Let’s say you lent money to a friend using an IOU.
Or you provided a business service or goods to a client.
And then your friend or your client refuses to pay you. What happens next?
Generally, there are 3 parts to the debt recovery process:
- Getting to know your debtor
- Court judgement for the debt
- Enforcement of the judgment if the debtor still does not pay up
Please do not treat the following as legal advice. It can only be a rough guide that gives you an overview of the options available.
Profiling and Negotiating
To increase your chances of debt recovery, you should have as much information about your debtor as possible. Here are some basic questions:
Who is the debtor?
You have to know who to claim from if you wish to start a legal process.
If the debtor is a person, and the debt is more than $10,000, bankruptcy proceedings are an option. Because bankruptcy brings about personal restrictions, it may encourage the debtor to pay up if he can.
If your debtor is a company, do you have a personal guarantee? Who are the directors of the company?
What assets does the debtor have in Singapore?
All the proceedings are useless if the debtor simply has no money. A lawyer and possibly a debt collector can assist you in conducting checks on the debtor:
- What are the company’s financial circumstances?
- Are there assets available for attachment?
- Does the company have income?
- If the debtor is an individual, does he have a job?
There may be situations where it is not economically viable to spend money on a civil claim in the first place. Although some costs are recoverable, it is still contingent on you being able to recover your debt from the debtor in the first place.
If the debtor is in a tight financial situation and simply has no money and no assets to pay you with, it may not be worthwhile to begin a legal process. Instead, negotiating on a payment plan may be more cost-effective.
However, do seek legal advice to ensure you’re not being taken advantage of if a debtor claims he has no money to repay you.
Getting a Court Judgment
Getting an Order of the Tribunal or a court judgment is the next step towards compelling payment should the above fail.
If the debt owed is up to $20,000
Your best recourse would be to file a claim with the Small Claims Tribunals. That’s because lodging fees are inexpensive and you do not need to hire a lawyer to file a claim at the Small Claims Tribunals.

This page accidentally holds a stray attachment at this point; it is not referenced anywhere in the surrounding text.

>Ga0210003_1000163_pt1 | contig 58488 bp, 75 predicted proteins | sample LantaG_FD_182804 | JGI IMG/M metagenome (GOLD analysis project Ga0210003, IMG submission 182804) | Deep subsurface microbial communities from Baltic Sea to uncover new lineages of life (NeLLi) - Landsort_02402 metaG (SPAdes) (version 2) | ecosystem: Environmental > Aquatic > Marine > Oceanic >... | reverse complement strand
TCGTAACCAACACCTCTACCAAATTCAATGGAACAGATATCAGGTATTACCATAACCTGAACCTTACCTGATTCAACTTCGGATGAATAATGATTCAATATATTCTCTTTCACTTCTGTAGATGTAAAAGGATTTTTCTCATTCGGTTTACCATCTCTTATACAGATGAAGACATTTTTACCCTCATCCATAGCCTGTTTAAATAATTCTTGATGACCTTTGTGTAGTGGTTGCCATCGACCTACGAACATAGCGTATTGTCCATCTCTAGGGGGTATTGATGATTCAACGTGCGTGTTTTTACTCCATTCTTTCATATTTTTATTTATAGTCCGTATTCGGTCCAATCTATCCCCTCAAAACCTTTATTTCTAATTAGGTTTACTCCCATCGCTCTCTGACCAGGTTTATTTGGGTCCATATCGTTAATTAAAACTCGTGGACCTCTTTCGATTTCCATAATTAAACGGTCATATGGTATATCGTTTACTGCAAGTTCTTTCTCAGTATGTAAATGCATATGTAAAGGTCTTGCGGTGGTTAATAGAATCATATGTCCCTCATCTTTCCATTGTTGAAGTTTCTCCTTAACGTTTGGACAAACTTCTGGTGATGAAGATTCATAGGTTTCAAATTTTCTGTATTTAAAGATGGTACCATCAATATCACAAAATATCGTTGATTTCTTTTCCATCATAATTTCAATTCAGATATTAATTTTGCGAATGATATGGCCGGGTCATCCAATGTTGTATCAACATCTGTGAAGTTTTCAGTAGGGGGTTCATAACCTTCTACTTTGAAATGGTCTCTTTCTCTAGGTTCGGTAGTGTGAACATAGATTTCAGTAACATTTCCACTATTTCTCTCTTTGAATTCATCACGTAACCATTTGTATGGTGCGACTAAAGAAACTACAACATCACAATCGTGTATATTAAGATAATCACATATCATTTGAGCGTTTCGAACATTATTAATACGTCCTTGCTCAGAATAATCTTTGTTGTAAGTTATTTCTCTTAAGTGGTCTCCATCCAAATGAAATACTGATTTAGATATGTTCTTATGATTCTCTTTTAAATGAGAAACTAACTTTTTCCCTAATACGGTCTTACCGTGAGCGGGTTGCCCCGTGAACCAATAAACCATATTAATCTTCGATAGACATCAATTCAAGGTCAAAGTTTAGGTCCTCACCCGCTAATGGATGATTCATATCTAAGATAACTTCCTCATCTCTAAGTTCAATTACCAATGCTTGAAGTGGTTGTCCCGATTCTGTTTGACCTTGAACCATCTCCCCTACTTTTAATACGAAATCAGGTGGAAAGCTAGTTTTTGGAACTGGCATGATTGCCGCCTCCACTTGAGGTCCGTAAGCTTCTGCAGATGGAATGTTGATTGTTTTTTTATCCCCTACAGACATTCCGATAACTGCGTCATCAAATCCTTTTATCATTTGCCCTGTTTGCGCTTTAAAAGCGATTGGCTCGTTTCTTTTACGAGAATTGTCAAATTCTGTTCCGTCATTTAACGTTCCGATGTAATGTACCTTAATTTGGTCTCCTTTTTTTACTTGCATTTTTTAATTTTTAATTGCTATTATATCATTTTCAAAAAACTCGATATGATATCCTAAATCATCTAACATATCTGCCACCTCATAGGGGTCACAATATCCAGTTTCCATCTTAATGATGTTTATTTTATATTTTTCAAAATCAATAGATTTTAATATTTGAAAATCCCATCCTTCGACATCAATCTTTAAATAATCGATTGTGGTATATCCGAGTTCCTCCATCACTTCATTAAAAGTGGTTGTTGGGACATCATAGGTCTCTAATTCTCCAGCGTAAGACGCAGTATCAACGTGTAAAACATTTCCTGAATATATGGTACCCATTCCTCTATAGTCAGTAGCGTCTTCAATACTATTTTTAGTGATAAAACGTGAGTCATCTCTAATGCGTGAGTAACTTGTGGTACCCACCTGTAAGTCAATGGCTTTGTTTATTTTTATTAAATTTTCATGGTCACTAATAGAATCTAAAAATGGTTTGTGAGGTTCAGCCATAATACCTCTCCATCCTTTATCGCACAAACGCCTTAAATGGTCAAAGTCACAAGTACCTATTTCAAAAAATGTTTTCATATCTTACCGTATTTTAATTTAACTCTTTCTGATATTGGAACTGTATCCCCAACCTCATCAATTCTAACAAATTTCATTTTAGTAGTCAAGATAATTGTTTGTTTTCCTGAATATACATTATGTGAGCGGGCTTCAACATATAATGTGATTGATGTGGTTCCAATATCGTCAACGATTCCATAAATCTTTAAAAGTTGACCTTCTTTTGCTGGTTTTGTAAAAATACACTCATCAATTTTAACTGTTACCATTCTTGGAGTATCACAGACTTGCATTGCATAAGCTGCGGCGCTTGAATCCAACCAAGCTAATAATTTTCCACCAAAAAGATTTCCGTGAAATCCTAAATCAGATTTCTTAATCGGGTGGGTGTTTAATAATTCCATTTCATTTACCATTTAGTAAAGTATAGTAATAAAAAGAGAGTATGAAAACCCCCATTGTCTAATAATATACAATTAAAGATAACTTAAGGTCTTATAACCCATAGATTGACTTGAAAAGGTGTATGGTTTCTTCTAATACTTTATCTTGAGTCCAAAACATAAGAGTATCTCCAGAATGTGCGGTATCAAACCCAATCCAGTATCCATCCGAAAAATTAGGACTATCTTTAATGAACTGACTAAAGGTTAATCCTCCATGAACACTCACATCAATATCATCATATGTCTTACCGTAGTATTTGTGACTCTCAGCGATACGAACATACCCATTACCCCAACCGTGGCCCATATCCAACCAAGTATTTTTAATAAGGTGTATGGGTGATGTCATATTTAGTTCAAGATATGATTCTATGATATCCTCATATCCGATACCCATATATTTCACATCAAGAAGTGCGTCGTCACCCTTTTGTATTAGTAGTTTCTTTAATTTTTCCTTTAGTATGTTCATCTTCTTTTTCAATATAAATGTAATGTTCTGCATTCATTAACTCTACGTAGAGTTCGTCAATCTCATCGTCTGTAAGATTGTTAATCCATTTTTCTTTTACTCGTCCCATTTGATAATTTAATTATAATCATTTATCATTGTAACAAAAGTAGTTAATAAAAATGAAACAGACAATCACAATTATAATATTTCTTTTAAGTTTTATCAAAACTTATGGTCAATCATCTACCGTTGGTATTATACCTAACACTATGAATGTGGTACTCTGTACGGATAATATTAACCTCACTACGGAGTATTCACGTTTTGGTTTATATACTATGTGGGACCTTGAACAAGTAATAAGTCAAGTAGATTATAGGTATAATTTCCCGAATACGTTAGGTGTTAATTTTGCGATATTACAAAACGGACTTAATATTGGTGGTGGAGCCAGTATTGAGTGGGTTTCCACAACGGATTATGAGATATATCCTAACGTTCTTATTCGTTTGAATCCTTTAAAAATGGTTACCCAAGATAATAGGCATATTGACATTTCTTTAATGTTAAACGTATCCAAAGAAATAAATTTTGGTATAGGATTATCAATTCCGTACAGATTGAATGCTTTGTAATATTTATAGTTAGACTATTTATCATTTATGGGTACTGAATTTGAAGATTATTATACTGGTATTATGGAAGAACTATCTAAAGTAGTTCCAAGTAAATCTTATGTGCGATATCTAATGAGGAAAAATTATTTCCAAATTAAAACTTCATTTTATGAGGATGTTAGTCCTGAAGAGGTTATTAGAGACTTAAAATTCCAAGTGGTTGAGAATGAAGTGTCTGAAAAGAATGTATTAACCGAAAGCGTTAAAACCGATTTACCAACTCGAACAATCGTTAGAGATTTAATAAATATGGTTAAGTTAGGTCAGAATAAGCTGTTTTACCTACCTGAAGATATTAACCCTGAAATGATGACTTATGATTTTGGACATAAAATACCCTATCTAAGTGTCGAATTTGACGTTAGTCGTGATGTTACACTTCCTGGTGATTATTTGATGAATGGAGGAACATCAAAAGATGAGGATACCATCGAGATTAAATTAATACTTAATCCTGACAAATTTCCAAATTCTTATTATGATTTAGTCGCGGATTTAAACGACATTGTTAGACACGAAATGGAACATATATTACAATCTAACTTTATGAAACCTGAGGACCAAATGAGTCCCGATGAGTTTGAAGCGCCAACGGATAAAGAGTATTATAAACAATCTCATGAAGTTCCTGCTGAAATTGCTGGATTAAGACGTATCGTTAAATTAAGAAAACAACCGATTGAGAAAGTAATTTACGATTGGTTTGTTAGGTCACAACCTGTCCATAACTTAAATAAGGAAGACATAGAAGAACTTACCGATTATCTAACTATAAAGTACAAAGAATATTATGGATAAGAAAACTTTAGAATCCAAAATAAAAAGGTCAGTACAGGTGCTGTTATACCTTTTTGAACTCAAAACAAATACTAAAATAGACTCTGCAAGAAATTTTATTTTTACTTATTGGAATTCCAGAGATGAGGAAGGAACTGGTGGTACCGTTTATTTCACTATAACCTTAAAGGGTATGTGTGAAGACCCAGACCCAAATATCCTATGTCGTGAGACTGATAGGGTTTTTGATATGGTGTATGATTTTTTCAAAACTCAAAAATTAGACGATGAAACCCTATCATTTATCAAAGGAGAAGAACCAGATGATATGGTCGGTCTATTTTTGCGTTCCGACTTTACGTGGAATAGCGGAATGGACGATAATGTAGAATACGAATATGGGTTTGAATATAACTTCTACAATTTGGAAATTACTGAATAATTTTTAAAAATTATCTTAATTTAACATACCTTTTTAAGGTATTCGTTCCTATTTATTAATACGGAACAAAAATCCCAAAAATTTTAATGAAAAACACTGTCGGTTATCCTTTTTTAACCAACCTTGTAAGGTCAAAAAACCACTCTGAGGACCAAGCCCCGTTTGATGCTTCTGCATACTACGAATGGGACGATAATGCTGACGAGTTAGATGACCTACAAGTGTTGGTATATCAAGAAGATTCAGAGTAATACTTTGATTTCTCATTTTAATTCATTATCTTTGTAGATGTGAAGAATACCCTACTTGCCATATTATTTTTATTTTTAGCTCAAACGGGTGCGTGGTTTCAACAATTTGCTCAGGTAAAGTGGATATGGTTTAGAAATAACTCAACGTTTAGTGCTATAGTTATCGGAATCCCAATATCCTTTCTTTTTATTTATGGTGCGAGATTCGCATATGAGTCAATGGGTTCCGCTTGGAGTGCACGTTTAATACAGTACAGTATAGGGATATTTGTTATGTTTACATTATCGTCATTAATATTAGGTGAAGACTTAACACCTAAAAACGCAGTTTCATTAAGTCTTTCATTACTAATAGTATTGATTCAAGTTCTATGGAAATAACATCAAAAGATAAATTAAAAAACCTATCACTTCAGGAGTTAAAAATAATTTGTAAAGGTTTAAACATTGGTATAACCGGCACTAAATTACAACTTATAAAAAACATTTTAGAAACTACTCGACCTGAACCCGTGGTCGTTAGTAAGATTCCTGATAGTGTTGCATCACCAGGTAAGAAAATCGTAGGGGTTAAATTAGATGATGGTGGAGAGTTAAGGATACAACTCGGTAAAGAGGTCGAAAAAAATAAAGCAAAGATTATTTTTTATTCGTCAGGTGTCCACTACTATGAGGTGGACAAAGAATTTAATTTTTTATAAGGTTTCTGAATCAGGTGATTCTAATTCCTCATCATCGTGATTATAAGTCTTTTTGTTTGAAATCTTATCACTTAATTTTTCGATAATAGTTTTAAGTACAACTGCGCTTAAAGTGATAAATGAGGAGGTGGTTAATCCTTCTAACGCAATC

However, there are limitations:
- The limit on the claim amount is $20,000 unless there is the consent of both sides to raise the limit to $30,000.
- The Small Claims Tribunals also does not hear all kinds of cases. For example, loan cases are excluded.
If you are owed more than $20,000, or your claim does not fall under the jurisdiction of the Small Claims Tribunals
You will need to file a civil claim with the courts. This follows the normal civil litigation process.
Although you can represent yourself, it is advisable to get a lawyer. A lawyer will usually profile your debtor to determine your chances of getting your money back and the best strategy of doing so. He should also advise on the economic viability of proceeding with the cases.
Before filing the claim, the lawyer will usually first send a letter of demand. A letter of demand should not be expensive, but at the same time it may not be enough to compel the other side to pay up.
The cost of proceeding further with a writ depends on the complexity of your case, and what the other side does in defence.
Enforcement of the Debt
Even if you get an Order of the Tribunal or a court judgment, it is not the end of the story. If the debtor still does not pay up, the next step is enforcement proceedings.
Instead of Debt Recovery, If Someone Owes You Money Can You Go to the Police?
Unfortunately, you can’t go to the police if someone owes you money. Personal loan cases are treated as civil cases instead of criminal cases, so the police will not be able to assist you. You will have to go through the debt recovery process mentioned above instead.
It should be obvious by now that debt recovery is not an easy process. To avoid being in such situations, businesses can make use of commercial measures such as upfront payment, bank and personal guarantees, credit limitation, etc. That way, the risk of incurring bad debts is mitigated.